South Philly High rooftop garden reaches crowd-funding goal

 In April, South Philadelphia HS Principal Otis Hackney, Kim Massare of the Lower Moyamensing Civic Assn. and Lauren Mandel from Roofmeadow landscape architecture firm stood on what could become a rooftop farm. (Emma Jacobs/WHYY)

In April, South Philadelphia HS Principal Otis Hackney, Kim Massare of the Lower Moyamensing Civic Assn. and Lauren Mandel from Roofmeadow landscape architecture firm stood on what could become a rooftop farm. (Emma Jacobs/WHYY)

After exceeding its crowd-funding goal of $26,300, South Philadelphia High School is one step closer to a rooftop farm.

Principal Otis Hackney’s ambitious plan to create one of the largest rooftop farms in the area is part a campus greening master plan, to be developed in partnership with the Lower Moyamensing Civic Association.

The 60-day crowd-funding campaign was launched on April 9 using the website Projexity, a Kickstarter-like model for projects that aim to improve urban environments.

Anonymous donor saves the day

Lauren Mandel, rooftop agriculture specialist with the Roofmeadow landscape architecture firm, says the project met its goal one day before deadline.

An anonymous donor came forward, offering to chip in the remainder of the project if they could raise $17,000 on their own.

“Any kind of vegetables you can grow in your garden, we can grow up here,” Mandel said. “With the exception of maybe watermelons and corn — but lettuces, tomatoes, zucchini, all the good stuff. Then that food will be integrated into the culinary arts program of the school.”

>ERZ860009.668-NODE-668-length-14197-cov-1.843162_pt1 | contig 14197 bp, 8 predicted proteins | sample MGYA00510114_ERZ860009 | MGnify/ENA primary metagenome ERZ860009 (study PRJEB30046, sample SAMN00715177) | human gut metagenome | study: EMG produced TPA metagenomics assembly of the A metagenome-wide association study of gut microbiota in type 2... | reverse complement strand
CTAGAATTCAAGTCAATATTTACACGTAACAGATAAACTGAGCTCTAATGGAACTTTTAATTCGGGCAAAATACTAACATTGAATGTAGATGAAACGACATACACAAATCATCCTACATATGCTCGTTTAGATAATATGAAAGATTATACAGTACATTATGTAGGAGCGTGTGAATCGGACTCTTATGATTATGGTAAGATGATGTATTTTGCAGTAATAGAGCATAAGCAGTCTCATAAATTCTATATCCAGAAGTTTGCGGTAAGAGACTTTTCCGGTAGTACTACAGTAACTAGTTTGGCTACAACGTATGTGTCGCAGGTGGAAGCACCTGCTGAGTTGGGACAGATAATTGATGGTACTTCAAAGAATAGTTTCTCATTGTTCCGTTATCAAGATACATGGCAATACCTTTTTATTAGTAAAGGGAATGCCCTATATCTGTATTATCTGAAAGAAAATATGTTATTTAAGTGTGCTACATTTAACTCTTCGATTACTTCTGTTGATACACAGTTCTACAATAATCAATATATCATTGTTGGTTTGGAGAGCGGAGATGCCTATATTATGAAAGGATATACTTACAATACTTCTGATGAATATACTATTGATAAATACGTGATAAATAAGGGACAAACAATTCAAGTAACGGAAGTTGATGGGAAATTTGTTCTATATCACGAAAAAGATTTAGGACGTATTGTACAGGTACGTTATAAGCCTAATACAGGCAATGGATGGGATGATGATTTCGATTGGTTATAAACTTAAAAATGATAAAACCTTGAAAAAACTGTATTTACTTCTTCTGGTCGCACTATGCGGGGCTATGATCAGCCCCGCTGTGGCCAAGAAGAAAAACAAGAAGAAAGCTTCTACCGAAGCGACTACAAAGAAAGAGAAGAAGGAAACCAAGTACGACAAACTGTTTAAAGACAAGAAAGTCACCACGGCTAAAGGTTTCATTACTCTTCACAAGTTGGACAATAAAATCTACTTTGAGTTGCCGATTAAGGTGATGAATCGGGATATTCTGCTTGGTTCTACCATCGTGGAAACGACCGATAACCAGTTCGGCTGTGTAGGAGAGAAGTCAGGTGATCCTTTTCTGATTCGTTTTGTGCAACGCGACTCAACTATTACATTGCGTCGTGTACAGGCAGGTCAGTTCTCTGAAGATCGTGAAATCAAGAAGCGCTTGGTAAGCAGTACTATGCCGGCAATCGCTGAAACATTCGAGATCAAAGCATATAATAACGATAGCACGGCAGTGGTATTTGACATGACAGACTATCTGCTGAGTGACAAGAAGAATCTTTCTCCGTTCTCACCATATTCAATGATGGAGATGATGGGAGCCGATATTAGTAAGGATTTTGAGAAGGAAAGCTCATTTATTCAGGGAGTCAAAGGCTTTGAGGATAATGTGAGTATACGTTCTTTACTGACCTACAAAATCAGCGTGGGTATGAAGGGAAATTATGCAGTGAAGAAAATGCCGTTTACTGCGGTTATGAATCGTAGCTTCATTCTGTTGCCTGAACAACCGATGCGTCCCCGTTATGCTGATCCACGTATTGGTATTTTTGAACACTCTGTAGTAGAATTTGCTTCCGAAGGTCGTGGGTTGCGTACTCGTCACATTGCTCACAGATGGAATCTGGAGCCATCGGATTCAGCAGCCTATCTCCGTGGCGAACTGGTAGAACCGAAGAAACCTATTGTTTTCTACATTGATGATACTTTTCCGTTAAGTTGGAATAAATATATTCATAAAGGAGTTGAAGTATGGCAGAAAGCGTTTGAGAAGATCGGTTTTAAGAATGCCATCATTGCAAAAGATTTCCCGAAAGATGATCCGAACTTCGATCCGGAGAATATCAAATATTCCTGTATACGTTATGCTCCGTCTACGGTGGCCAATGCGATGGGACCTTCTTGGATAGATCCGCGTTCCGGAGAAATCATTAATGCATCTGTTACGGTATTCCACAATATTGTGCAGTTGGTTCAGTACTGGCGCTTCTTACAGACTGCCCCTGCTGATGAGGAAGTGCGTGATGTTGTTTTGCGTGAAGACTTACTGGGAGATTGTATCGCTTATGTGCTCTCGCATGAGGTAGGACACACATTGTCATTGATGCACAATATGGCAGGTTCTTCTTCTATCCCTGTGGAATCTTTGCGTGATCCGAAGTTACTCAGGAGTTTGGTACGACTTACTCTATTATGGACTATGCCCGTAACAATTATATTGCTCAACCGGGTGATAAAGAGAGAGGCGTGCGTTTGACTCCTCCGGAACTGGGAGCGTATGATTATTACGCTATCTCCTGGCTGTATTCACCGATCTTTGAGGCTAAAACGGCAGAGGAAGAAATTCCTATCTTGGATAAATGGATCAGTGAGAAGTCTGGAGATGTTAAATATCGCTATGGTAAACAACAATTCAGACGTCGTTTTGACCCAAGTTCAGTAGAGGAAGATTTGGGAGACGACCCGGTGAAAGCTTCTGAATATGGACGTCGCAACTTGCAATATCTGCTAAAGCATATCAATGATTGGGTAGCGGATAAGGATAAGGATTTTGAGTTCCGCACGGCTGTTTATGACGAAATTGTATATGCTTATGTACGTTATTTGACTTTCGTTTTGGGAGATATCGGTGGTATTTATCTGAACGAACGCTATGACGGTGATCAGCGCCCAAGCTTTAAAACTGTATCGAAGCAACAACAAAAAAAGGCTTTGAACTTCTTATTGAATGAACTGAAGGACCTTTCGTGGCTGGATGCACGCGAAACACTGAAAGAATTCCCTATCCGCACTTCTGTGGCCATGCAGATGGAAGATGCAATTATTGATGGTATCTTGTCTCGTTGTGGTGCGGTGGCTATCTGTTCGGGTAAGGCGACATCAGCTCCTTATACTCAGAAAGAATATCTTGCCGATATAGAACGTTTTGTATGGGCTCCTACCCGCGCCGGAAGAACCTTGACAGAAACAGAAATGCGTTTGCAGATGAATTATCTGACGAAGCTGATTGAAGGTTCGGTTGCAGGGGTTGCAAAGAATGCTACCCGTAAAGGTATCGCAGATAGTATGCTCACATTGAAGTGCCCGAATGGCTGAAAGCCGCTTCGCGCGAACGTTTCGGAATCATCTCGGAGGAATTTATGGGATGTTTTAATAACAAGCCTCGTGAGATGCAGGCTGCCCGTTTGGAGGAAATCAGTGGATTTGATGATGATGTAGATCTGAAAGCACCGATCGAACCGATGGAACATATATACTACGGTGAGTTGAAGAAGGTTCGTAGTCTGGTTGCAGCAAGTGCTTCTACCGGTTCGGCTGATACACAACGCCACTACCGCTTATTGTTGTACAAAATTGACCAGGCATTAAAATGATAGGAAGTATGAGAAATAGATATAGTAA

What it’ll look like

Mandel added that the huge space on top of the building also has room for outdoor classrooms and solar panels too.

Hackney hopes students also take math and science lessons from the gardens, maybe inspiring them to get on a green technology career track.

“It could be one of those life-changing, career-altering trajectories for a young person,” he said, “and I want to make sure they have the opportunity to be exposed to it.”

Mandel say the money raised will pay for the first of a five-phase project.

Phase one, set to launch in the fall to coincide with the start of the school year, will pay one year’s salary for a full-time garden educator.

The school currently has a part-time garden educator, whose salary is funded by the Lower Moyamensing Civic Association.

Students, teachers and community members will develop a plan through meetings and surveys and estimate the cost of greening master plan. The plan will then be used to apply for grants to finance the next phases of the project, which involve the construction and design of the ground and roof-level improvements.

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